Art. 54(4) EPC 1973 and Rule 23a EPC 1973 continue to apply to patents granted in respect of patent applications filed before 13 December 2007. Consequently, in such cases, the designated countries need to be taken into consideration when assessing the novelty of documents according to Art. 54(3) (see H‑III, 4.2).
Art. 54(5) applies only to patents for which the date of the decision to grant the patent under consideration was taken on or after 13 December 2007 (Special edition No. 1, OJ EPO 2007, 197). If the decision to grant was taken before that date (the date of entry into force of EPC 2000), only "Swiss-type" claims are allowed for any second or further medical use (provided these claims meet with all the other requirements of the Convention).
Where the subject-matter of a claim is rendered novel only by a new therapeutic use of a medicament, that claim may no longer take the form of Swiss-type claim for European or international patent applications having a filing date or earliest priority date of 29 January 2011 or later (see G 2/08, OJ EPO 2010, 514, and G‑VI, 7.1).
Date of entry into force of EPC 2000: 13.12.2007.
The decision to grant for patent EP1 mentions the date of 13.12.2007 in the top box and the date of 07.12.2007 in the bottom line.
EP1 has three claims.
Claim 1: Product X.
Claim 2: Product X for use in medicine.
Claim 3: Product X for use in the treatment of asthma.
Notice of opposition is duly filed in 2008 citing prior-art document D1 under Art. 54(2) EPC which reveals product X and its therapeutic use in the treatment of pain and more specifically headache.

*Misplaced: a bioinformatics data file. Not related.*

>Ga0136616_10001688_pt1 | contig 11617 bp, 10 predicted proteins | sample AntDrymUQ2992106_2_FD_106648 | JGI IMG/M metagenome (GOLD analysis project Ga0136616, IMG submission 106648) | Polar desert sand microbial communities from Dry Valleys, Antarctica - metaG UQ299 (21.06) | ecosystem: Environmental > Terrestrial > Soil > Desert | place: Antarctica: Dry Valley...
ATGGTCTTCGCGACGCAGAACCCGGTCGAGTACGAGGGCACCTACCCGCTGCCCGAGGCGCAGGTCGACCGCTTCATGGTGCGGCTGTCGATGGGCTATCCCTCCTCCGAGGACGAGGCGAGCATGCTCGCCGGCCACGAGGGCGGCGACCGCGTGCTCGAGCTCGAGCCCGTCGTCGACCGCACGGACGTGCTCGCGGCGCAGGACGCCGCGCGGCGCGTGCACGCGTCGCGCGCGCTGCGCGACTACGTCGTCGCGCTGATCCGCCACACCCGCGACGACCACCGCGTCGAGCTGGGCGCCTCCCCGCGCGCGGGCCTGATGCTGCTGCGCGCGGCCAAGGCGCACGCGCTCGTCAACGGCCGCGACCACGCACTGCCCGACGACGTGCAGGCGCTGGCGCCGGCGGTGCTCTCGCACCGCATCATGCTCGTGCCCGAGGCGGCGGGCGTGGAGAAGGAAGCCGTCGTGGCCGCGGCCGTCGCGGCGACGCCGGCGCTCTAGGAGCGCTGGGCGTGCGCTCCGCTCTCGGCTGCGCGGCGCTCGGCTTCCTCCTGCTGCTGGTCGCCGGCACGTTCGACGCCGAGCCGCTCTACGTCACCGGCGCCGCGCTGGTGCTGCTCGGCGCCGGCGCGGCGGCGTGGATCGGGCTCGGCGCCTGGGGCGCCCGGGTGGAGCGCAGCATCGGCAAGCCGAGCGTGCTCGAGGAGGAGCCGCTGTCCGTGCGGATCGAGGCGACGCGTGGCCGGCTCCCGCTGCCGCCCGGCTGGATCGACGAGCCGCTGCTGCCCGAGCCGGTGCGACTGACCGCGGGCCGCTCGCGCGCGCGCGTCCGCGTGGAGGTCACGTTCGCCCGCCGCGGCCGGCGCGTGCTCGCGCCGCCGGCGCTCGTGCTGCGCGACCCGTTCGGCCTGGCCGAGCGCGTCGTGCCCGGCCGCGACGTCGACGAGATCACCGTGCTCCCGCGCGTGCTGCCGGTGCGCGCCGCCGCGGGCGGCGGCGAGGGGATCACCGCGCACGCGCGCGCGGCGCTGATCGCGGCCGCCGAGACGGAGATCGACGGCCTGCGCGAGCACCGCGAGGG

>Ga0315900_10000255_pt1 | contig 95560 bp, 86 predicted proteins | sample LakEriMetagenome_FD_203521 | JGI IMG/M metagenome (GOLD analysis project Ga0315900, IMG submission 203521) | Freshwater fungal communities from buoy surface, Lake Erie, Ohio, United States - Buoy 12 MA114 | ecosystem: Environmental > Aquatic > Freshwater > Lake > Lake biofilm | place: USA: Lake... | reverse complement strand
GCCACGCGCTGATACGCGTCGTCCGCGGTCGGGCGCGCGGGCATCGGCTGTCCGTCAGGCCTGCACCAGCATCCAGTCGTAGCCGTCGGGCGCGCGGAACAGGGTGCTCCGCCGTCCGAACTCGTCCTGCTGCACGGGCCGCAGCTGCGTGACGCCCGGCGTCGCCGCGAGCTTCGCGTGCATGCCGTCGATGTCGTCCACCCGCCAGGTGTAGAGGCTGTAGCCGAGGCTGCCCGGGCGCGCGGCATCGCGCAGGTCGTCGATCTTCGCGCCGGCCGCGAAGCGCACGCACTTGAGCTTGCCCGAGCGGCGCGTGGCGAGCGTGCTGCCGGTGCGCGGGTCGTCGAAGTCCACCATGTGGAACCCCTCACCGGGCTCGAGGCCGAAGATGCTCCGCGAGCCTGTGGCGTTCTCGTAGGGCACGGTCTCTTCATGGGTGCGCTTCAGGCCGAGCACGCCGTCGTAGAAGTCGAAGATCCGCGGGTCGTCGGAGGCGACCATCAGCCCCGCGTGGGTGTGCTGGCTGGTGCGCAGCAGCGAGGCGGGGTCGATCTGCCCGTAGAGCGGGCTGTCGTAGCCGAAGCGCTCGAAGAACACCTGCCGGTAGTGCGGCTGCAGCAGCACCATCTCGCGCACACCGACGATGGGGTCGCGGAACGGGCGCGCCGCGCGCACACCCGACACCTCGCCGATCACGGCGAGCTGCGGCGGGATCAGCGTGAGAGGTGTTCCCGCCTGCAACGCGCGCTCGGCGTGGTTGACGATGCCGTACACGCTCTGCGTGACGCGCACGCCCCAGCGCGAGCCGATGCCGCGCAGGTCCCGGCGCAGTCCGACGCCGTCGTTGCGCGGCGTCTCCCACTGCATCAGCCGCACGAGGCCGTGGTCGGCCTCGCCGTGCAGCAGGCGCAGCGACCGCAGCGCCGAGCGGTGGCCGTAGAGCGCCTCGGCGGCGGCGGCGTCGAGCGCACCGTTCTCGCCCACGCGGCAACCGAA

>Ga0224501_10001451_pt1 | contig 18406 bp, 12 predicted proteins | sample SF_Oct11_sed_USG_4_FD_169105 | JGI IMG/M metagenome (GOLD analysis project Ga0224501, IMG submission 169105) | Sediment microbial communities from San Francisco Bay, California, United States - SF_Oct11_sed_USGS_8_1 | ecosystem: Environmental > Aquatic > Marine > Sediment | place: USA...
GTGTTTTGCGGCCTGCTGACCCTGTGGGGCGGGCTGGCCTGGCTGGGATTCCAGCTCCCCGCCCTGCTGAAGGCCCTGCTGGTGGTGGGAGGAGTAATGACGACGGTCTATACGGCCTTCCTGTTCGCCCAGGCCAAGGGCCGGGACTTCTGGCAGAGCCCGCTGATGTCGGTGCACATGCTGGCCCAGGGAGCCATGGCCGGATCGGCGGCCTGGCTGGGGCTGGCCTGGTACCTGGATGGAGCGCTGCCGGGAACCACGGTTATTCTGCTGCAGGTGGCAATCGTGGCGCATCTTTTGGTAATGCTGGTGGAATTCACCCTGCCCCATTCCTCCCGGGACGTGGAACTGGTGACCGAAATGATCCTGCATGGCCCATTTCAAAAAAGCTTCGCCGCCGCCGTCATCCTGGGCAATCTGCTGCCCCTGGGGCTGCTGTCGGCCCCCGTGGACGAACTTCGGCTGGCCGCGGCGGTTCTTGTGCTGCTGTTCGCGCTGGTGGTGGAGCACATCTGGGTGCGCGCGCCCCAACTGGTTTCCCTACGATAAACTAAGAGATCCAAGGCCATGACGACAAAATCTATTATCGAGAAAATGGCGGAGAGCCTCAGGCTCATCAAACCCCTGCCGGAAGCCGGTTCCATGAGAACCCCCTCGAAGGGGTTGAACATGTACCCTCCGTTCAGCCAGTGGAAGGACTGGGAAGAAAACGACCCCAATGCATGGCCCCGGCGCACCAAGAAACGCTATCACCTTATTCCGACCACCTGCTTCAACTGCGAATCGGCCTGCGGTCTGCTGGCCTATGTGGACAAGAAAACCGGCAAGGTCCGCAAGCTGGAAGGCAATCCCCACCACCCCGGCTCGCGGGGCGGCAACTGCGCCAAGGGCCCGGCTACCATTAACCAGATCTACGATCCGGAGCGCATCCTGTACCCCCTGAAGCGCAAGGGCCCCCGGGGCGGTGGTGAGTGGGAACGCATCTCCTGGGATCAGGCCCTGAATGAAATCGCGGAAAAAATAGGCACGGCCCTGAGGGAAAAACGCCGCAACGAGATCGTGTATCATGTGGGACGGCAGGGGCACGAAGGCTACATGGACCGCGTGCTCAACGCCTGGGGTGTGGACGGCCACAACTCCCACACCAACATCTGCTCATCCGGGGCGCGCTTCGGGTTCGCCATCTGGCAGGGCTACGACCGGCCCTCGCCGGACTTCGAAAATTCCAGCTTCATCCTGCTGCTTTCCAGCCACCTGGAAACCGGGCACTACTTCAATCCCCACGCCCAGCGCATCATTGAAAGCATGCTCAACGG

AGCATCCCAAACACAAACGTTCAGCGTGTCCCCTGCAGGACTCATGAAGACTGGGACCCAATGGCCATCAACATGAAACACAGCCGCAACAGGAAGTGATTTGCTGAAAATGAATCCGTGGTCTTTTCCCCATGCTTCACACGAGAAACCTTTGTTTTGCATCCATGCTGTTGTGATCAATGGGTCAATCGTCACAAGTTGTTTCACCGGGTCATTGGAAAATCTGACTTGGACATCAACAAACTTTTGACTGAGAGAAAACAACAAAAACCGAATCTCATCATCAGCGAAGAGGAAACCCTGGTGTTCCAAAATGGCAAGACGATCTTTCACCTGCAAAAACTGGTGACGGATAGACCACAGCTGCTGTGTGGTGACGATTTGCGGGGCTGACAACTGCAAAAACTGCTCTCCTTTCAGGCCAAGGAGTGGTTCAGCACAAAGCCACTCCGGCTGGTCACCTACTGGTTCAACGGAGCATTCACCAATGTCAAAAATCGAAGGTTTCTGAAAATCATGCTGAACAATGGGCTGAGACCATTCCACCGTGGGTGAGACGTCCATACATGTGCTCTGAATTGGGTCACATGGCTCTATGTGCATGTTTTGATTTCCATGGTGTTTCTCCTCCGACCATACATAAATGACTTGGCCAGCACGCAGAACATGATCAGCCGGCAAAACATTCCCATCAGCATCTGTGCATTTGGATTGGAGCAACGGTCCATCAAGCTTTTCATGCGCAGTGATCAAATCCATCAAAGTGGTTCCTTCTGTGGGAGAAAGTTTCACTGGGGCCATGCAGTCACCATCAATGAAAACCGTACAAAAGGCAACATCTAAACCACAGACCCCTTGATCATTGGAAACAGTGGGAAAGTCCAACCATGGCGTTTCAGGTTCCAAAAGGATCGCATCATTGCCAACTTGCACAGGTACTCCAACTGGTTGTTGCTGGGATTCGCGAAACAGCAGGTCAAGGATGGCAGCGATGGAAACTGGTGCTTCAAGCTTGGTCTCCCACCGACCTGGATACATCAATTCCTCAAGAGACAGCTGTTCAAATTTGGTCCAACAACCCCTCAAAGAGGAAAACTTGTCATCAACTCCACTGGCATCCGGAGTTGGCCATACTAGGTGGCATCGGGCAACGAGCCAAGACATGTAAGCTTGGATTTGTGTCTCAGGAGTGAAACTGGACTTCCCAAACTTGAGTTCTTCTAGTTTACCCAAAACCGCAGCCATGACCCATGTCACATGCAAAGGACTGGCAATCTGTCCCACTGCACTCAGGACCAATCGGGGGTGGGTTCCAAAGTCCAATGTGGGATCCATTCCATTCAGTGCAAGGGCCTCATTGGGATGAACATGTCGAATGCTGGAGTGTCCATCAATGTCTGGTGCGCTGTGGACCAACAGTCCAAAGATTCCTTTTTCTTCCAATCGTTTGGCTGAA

The situation is as follows:
According to G 12/91 and J 7/96, published in OJ EPO 1999, 443, the date when the decision to grant the patent was taken is the date the decision to grant was handed over to the EPO postal service, that is 07.12.2007.
This means that, as regards medical use-related claims, EP1 is treated under the system applicable before EPC 2000’s entry into force on 13.12.2007. Thus, Art. 54(5) EPC does not apply to EP1.
Therefore, in the opposition proceedings for EP1, claims 1-3 are no longer acceptable. Claims 1 and 2 are not novel and claim 3 is not in the required "Swiss-type" format for a second medical use (G 5/83). The proprietor of patent EP1 would then need to abandon claims 1 and 2 and reformulate claim 3 as: "Use of product X for the manufacture of a medicament for the treatment of asthma".
It is to be noted that if the date of handing the decision to grant over to the EPO postal service had been 13.12.2007 or later, then Art. 54(5) EPC would have been applicable and in the current example claim 3 of EP1 could have been maintained as granted.
Example of conflicting prior art:
The mention of grant for a patent EP1 filed on 10.12.2007, designating FR, DE, GB, IT and ES and claiming no priority, is published in the Bulletin in May 2012 and nine months later notice of opposition is filed. One of the novelty objections is raised under Art. 54(3) EPC with regard to a European patent application EP2 published on 18.12.2007, having a valid priority date of 16.06.2006 and validly designating FR, DE and GB. Oral proceedings in this case are held during 2013.
The situation is as follows:
EP1 was granted in respect of a patent application filed before the date of EPC 2000’s entry into force (i.e. 10.12.2007). Consequently, as regards Art. 54(3) EPC, the provisions in force before that date apply. So in this case Art. 54(4) and Rule 23a EPC 1973 still apply (in 2013). Therefore, EP2 is relevant for novelty only for the designations FR, DE and GB but not for the designations IT and ES.
Note that if EP1 had in this case been filed on 13.12.2007, Art. 54(4) and Rule 23a EPC 1973 would no longer be applicable when assessing novelty under Art. 54(3) EPC. Consequently EP2 would be prior art against the novelty of EP1 as a whole, regardless of any common designations.